Fewer children mean longer life?
New research into ageing processes, based on modern genetic techniques, confirms theoretical expectations about the correlation between reproduction and lifespan. Studies of birds reveal that those that have offspring later in life and have fewer broods live longer. And the decisive factor is telomeres, shows research from The University of Gothenburg, Sweden.
Telomeres are the protective caps at the end of chromosomes. The length of telomeres influences how long an individual lives.
Telomeres start off at a certain length, become shorter each time a cell divides, decline as the years pass by until the telomeres can no longer protect the chromosomes, and the cell dies. But the length of telomeres varies significantly among individuals of the same age. This is partly due to the length of the telomeres that has been inherited from the parents, and partly due to the amount of stress an individual is exposed to.
"This is important, not least for our own species, as we are all having to deal with increased stress," says Angela Pauliny, Researcher from the Department of Biological and Environmental Sciences at the University of Gothenburg.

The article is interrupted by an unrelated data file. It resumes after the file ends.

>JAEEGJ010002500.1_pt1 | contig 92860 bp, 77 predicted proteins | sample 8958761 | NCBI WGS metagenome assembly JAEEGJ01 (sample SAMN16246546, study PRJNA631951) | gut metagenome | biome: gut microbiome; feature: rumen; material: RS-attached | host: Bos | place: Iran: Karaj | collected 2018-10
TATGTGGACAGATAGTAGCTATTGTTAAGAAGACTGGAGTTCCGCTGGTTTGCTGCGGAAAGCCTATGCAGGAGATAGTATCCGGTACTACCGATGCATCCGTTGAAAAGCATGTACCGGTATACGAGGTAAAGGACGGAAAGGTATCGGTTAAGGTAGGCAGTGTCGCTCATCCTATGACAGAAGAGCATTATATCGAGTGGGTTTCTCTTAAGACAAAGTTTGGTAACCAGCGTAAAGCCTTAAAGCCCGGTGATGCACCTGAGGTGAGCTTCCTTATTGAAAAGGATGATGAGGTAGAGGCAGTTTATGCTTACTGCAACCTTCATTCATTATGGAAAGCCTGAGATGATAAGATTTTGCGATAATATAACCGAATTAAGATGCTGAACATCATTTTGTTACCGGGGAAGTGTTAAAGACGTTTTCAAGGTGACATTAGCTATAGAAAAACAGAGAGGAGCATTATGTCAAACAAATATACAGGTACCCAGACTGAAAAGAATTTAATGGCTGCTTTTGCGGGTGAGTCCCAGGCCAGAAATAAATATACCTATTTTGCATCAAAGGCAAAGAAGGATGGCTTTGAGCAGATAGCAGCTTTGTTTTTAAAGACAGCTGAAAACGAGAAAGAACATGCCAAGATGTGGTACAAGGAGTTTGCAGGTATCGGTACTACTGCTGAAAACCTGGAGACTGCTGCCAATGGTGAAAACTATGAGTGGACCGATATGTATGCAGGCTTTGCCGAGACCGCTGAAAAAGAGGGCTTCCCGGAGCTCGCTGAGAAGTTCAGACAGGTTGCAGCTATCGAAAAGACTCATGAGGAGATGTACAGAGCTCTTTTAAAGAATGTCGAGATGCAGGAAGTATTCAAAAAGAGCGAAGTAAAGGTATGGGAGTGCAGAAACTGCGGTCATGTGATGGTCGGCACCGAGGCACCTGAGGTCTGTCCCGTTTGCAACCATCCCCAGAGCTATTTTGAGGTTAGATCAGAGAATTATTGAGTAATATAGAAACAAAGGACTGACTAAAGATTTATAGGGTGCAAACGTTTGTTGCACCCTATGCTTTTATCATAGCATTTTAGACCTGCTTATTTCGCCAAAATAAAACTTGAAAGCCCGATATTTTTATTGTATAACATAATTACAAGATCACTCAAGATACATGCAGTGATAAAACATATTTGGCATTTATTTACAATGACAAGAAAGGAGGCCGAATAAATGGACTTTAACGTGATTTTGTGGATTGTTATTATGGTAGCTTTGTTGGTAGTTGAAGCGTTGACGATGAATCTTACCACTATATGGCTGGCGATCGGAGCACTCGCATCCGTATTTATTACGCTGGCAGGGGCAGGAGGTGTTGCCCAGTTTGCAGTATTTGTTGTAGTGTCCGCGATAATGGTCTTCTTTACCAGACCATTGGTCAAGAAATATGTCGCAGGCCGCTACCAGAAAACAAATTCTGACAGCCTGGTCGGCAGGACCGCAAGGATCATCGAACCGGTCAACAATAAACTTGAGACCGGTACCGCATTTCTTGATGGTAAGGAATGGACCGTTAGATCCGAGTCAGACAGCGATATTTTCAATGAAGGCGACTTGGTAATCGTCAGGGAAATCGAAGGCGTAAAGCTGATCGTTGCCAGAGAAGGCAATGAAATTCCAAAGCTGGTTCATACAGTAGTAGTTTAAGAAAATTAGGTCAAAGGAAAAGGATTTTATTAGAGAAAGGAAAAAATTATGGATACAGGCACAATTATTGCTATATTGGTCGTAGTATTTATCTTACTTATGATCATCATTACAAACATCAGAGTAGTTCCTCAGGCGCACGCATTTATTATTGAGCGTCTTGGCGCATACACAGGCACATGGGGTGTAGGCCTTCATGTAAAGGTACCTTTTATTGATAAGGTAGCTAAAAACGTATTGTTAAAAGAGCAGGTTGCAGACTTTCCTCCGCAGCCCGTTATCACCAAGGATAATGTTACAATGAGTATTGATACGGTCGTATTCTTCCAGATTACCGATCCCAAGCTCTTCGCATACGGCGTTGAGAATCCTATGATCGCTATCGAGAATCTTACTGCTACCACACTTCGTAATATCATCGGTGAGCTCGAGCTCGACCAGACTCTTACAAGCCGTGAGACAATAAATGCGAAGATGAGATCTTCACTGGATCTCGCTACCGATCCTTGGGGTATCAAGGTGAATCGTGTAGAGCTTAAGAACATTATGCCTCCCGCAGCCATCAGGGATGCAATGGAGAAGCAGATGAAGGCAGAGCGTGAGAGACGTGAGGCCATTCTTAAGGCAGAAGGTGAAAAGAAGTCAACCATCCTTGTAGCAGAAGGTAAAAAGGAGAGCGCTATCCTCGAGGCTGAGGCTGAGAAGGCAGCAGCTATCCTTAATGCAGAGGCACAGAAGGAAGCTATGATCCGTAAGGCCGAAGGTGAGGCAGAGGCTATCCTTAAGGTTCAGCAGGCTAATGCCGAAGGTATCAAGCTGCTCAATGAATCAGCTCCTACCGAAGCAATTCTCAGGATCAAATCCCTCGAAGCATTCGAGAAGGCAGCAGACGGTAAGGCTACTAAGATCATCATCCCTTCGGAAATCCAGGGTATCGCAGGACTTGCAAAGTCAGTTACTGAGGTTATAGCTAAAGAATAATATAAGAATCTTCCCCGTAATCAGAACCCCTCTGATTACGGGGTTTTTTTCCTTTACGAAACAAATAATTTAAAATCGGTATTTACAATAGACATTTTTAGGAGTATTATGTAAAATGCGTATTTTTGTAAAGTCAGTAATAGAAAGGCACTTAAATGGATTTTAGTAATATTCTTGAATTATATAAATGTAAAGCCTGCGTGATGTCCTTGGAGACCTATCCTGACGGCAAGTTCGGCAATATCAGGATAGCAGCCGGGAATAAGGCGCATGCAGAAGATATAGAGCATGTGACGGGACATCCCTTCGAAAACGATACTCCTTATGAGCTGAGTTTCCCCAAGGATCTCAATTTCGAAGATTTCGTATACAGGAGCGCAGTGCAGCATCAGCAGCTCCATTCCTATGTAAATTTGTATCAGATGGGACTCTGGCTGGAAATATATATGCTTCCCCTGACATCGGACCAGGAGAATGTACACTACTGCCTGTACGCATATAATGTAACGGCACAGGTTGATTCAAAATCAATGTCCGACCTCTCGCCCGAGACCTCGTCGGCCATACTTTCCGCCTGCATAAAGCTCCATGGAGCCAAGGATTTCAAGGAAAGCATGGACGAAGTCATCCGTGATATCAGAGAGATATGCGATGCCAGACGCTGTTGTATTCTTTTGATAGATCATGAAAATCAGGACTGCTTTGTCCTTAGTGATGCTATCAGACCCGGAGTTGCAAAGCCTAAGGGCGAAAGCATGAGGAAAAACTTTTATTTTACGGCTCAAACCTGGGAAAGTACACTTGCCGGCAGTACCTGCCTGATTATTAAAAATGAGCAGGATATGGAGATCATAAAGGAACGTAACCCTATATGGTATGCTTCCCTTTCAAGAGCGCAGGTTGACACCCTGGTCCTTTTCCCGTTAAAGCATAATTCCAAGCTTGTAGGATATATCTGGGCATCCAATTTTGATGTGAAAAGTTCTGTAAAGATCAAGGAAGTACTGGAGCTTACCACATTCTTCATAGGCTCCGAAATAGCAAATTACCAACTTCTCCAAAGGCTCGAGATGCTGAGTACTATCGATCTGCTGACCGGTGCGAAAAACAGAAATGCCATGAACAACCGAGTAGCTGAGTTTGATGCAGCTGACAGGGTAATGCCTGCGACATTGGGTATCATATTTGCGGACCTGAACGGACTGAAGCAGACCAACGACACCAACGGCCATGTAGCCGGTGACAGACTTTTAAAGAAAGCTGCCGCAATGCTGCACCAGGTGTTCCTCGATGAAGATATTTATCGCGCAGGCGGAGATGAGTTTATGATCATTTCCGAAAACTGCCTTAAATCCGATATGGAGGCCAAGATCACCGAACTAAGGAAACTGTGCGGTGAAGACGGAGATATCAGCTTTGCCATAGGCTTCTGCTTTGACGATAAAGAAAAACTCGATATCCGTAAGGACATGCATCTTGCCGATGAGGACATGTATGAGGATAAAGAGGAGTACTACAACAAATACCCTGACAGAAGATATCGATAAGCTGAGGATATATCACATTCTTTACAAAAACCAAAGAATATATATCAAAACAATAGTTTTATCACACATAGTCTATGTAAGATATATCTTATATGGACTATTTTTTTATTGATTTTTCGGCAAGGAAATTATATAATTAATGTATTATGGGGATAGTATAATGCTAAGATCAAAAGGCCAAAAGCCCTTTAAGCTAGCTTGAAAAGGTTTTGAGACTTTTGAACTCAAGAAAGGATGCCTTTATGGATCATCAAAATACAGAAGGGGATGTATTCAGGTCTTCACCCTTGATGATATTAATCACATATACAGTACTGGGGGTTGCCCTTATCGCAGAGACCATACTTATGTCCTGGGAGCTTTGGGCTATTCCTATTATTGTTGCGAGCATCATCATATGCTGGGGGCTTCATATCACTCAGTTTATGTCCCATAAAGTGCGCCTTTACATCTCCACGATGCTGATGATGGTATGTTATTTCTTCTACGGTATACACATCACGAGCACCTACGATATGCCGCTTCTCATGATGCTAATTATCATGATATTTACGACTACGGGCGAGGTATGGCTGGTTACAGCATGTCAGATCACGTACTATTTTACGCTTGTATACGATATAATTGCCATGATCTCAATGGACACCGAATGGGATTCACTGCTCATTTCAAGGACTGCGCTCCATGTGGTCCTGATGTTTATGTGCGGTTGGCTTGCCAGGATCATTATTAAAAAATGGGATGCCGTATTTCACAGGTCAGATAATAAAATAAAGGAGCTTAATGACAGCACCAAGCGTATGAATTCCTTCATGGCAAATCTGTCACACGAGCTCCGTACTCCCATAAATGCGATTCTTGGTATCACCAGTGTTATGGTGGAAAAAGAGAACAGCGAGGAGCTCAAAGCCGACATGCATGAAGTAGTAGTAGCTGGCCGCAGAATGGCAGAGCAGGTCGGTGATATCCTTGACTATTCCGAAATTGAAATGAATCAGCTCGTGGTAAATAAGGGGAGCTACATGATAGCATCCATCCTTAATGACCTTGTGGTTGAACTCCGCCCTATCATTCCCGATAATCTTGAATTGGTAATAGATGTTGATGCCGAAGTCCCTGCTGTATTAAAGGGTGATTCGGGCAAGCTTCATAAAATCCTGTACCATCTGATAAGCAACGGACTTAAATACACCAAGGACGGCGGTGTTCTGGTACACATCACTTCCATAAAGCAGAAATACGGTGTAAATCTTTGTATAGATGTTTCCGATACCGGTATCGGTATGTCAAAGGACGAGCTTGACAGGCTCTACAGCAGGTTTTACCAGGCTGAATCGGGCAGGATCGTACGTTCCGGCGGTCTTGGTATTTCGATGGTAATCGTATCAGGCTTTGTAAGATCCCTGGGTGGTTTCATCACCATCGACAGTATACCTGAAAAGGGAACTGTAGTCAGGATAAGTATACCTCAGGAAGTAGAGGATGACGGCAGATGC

Researchers have studied barnacle geese, which are long-lived birds, the oldest in the study being 22 years old. The results show that geese, compared to short-lived bird species, have a better ability to preserve the length of their telomeres. The explanation is probably that species with a longer lifespan invest more in maintaining bodily functions than, for example, reproduction.
"There is a clear correlation between reproduction and ageing in the animal world. Take elephants, which have a long lifespan but few offspring, while mice, for example, live for a short time but produce a lot of offspring each time they try," says Angela Pauliny.
The geese studied by researchers varied in age, from very young birds to extremely old ones. Each bird was measured twice, two years apart. One striking result was that the change in telomere length varied according to gender.
"The study revealed that telomeres were best-preserved in males. Among barnacle geese, the telomeres thus shorten more quickly in females, which in birds is the sex with two different gender chromosomes. Interestingly, it is the exactl opposite in humans," says Angela Pauliny.